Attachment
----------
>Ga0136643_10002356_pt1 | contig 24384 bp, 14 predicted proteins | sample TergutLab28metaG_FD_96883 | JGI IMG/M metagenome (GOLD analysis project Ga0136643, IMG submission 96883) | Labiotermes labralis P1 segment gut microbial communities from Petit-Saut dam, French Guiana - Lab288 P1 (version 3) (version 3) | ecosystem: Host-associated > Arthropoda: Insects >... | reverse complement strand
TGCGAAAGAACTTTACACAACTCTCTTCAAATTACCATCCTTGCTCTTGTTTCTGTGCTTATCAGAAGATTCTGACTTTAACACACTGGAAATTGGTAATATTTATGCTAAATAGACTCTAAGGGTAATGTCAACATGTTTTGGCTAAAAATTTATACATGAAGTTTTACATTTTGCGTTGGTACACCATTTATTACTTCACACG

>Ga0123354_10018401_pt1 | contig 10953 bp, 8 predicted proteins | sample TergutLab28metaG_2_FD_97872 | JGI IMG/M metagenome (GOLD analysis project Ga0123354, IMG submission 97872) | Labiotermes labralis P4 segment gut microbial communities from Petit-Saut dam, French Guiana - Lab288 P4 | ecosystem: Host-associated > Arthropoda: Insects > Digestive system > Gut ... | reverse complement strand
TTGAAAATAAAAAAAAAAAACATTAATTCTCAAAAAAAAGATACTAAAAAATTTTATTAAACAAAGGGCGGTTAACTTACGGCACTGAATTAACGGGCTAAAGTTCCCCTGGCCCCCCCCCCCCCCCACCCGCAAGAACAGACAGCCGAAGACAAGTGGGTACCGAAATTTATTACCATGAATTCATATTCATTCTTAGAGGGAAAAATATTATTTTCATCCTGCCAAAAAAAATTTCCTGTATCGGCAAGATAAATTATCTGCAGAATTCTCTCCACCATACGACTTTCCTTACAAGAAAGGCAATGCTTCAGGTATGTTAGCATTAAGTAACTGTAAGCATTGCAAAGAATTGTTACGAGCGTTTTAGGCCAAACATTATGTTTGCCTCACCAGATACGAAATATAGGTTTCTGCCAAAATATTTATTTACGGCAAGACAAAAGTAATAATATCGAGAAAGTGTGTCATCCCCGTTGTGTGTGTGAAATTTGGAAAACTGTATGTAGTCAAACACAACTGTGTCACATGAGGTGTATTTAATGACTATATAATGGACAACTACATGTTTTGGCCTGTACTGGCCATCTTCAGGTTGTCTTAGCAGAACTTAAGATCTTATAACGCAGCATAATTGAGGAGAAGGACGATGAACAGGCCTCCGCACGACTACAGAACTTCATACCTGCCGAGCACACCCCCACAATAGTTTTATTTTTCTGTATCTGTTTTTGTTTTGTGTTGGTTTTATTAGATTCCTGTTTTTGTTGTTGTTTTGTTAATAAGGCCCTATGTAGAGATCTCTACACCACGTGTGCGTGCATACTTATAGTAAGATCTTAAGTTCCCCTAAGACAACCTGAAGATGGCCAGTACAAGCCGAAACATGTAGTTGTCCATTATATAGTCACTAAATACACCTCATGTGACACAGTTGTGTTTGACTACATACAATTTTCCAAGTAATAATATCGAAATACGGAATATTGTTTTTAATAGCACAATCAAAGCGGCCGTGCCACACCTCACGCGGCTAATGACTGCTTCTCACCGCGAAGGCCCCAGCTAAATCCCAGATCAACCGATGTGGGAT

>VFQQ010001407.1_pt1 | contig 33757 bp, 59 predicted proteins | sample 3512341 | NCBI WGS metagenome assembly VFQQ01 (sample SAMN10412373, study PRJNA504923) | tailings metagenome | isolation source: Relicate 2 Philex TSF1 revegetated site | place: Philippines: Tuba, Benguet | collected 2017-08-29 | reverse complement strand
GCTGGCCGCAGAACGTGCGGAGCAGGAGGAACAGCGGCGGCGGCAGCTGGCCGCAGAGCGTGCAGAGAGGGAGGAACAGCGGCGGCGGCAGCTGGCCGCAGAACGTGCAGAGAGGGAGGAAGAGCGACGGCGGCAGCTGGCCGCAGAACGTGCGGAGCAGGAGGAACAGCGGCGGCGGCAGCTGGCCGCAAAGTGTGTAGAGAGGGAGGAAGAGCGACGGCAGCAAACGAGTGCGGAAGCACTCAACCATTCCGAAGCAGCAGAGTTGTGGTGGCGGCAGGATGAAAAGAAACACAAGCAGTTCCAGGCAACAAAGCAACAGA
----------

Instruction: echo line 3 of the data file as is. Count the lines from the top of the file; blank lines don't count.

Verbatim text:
>Ga0123354_10018401_pt1 | contig 10953 bp, 8 predicted proteins | sample TergutLab28metaG_2_FD_97872 | JGI IMG/M metagenome (GOLD analysis project Ga0123354, IMG submission 97872) | Labiotermes labralis P4 segment gut microbial communities from Petit-Saut dam, French Guiana - Lab288 P4 | ecosystem: Host-associated > Arthropoda: Insects > Digestive system > Gut ... | reverse complement strand